Haven't seen the movie, but read the book a few years ago. It's full of information that everyone who eats in the country (and the world) should know! Some other recommendations: Eat This, Not That (series of books), King Korn (documentary), and Supersize Me.

screwdestiny says …

I agree with the review posted in this blog. I haven't yet read the book. I happened to catch the movie on TV one day and thought I could watch it and get the gist of what the book was about. But the movie was really pretty lame. I would have preferred it being more documentary-style, but they tried to make it into a fiction, with a little humor thrown in here and there, and it just fell short with poor acting, dialogue, and not getting a whole lot of the very important message across.

M. Clarisa says …

Enjoyed the book, could barely put it down. There were parts of the movie that were too cliche, and so "in your face". Agree with other posts, a documentary would have been a good complement to the book.

Alan Hodges says …

I will try and see the movie but I will definitely not pursue anymore fast food meat shops.

patti says …

i need asale on meat skinless boneless chicken breast and ground turkey i could buy food with this gift card please i never win a thing please please

Nancy Gardner says …

The film certsinly made me think about never buying non-organic meat again! The slaughter house scenes were truly sickening.

Sharli says …

Interesting yet not suprising. I am eager to see the film in its entirety although I am sure that there is nothing new under the sun in this film. America is a fast food nation. It is no wonder Americans suffers from obesity more than any other group as well as leads the nation in a number of other dis-eases. This films seems to be chalk full of information BUT if you love a fat juicy burger will you even care? It is up to the indvidual to deide to take back the plate. The only way to be true to your body is to EAT RAW or eat organic. But then the government won't make that $$ the wll they? After all there will be fewer sufferers of heart dis-ease, obeisity, etc...PLUS it would lose a lot of money it receives from those fast food gurus...now who wants that? I mean everyone loses..drug companies, governmets, fast food giants, meat producers, hormone producers...The only winners are you and the animals. Now who wants that?

little jacqui d says …

I don't eat much meat but every one in a while I want a big juicy hamburger. After Fast Food Nation, I'm a lot more selctive about where that hamburger orginates. The fast food industry is frighenng!

Eddy Robey says …

The film gave a good sense of how pervasive is the culture of fast food. It's a real wake-up call for those who forget the joys of making their own dinner.

Mary says …

Very gross and difficult to even think about.

Katey Moroneso says …

The book was great but the movie was frankly awful! The fictional account was pretty cheesy which led to many of the important points of the book being lost.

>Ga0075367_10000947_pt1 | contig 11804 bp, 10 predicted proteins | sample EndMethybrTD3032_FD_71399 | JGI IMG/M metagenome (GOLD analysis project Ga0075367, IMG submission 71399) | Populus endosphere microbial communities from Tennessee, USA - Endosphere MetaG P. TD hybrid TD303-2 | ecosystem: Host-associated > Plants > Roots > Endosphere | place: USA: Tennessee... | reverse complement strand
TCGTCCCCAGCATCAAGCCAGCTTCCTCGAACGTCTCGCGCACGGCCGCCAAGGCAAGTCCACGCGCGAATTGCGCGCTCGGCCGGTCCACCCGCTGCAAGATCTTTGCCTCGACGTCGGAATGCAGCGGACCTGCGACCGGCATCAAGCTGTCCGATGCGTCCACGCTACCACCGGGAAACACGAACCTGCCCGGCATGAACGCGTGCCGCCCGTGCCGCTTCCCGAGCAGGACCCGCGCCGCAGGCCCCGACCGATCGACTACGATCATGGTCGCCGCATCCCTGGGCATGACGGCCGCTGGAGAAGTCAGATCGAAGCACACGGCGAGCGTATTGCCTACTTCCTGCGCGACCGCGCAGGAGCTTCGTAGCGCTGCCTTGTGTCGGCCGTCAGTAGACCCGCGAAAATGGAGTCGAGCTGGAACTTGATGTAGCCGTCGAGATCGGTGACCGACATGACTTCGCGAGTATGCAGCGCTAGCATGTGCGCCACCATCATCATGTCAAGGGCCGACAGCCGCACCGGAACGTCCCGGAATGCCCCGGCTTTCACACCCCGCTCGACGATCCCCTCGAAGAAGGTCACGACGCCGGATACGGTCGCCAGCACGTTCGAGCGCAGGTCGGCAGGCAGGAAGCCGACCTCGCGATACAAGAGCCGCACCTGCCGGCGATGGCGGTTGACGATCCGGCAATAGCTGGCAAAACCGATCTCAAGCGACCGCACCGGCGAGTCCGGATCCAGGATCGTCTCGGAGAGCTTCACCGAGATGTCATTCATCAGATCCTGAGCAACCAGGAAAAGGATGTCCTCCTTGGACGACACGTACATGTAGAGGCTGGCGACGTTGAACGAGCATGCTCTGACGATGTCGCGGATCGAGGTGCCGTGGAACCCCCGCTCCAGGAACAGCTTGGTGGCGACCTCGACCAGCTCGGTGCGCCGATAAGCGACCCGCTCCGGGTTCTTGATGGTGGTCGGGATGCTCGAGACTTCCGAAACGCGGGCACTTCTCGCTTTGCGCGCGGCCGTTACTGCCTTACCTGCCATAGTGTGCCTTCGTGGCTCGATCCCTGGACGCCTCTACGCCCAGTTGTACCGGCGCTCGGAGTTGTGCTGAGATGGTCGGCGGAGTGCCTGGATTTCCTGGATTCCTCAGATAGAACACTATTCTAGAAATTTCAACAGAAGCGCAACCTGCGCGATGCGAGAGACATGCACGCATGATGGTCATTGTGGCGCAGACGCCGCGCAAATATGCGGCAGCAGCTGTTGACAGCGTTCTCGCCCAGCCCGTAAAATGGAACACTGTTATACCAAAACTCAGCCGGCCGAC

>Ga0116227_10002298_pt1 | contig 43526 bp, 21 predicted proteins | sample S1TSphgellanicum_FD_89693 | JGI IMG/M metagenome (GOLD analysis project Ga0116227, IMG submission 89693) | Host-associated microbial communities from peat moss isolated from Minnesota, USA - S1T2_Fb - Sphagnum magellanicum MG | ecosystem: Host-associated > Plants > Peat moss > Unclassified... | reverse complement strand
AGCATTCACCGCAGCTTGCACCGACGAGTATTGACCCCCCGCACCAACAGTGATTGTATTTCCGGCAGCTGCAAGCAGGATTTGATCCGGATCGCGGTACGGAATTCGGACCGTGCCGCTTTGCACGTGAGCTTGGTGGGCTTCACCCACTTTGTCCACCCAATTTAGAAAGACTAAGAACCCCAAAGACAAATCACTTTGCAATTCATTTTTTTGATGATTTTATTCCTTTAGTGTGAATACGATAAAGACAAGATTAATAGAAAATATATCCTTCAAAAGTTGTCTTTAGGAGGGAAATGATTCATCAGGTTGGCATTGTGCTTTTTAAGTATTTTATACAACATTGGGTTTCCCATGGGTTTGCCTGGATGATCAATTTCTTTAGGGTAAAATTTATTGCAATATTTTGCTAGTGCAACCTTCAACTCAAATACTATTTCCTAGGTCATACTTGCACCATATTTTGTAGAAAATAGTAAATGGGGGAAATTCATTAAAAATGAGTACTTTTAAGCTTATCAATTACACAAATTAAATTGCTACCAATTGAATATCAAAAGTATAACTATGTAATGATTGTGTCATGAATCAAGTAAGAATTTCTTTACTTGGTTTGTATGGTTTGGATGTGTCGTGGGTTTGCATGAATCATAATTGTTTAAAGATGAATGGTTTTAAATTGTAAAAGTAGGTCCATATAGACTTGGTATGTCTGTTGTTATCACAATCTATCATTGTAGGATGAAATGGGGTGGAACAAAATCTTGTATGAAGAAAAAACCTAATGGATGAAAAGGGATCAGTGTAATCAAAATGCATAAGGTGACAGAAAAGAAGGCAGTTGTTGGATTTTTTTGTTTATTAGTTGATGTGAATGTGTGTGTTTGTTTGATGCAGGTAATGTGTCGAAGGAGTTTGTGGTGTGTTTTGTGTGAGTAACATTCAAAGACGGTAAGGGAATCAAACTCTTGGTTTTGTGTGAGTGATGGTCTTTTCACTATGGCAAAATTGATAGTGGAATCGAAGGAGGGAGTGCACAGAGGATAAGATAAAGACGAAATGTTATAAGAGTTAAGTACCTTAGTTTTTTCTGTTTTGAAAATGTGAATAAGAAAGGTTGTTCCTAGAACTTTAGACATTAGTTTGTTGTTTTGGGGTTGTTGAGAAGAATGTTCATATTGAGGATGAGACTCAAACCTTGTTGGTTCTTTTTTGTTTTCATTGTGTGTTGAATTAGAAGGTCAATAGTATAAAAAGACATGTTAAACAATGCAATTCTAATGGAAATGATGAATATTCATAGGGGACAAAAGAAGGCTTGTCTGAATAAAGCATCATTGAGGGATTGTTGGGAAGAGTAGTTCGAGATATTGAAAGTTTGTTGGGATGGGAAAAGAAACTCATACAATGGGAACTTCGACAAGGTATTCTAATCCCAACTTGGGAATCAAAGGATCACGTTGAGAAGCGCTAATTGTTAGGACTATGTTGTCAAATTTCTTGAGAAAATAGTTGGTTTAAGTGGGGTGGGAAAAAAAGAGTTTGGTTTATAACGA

Give2Receive says …

"Fast Food Nation" was too gruesome and jumped around to much for me to recommend or purchase to share with family/friends. However, "Food, Inc." is done very well and the information easy to understand and very enlightening/impactful. I have shown the movie "Food, Inc." to friends/family and purchased at least a dozen copies that I have handed out for them to share. This is my food awareness ripple effect besides voting with my dollar. I also recommend Michael Pollan's book, "Food Rules: An Eater's Manual". It is a short and powerful read.

helen j hoang says …

sen em all b 4

Lisa says …

I like the fact that Fast Food Nation pointed out the impact of our food production system on this country and people who live here in a fictional format. I got it!

Donna says …

I did see the movie and thought it was very worthwhile. The previous night I saw What's on Your Plate. Did not go over to see Food Inc as I already have that one on DVD. I appreciated Whole Foods sponsoring these movies.

Stacy says …

I wish that it would have been more like the book - documentary style. Food Inc was better, although I think that it could have provided more info for those who are already somewhat knowledgable about the subject. My husband watched both and learned alot (new for him) but unfortunately did not change his eating habits at all.

Laurie Kirby says …

Now THIS would be a great film to watch on the night before you kick off a new diet.... Better yet, before you begin a fast! I was raised on a farm in the midwest, where animals were slaughtered as a way of life. Hearing the cries of the animals as they were killed or shipped out to be, filled me with such distress and sadness that I would cry for the rest of the day. I became a vegetarian - as I am now. This film is only the truth about what is happening.

B Murray says …

Fast Food Nation is the worst of the recent flood of movies about the food industry in the USA. Bad acting, lousy dialog, and an incoherent plot do not do much to sell the message. Stick with Food Inc or The Future of Food. These are movies that will change lives.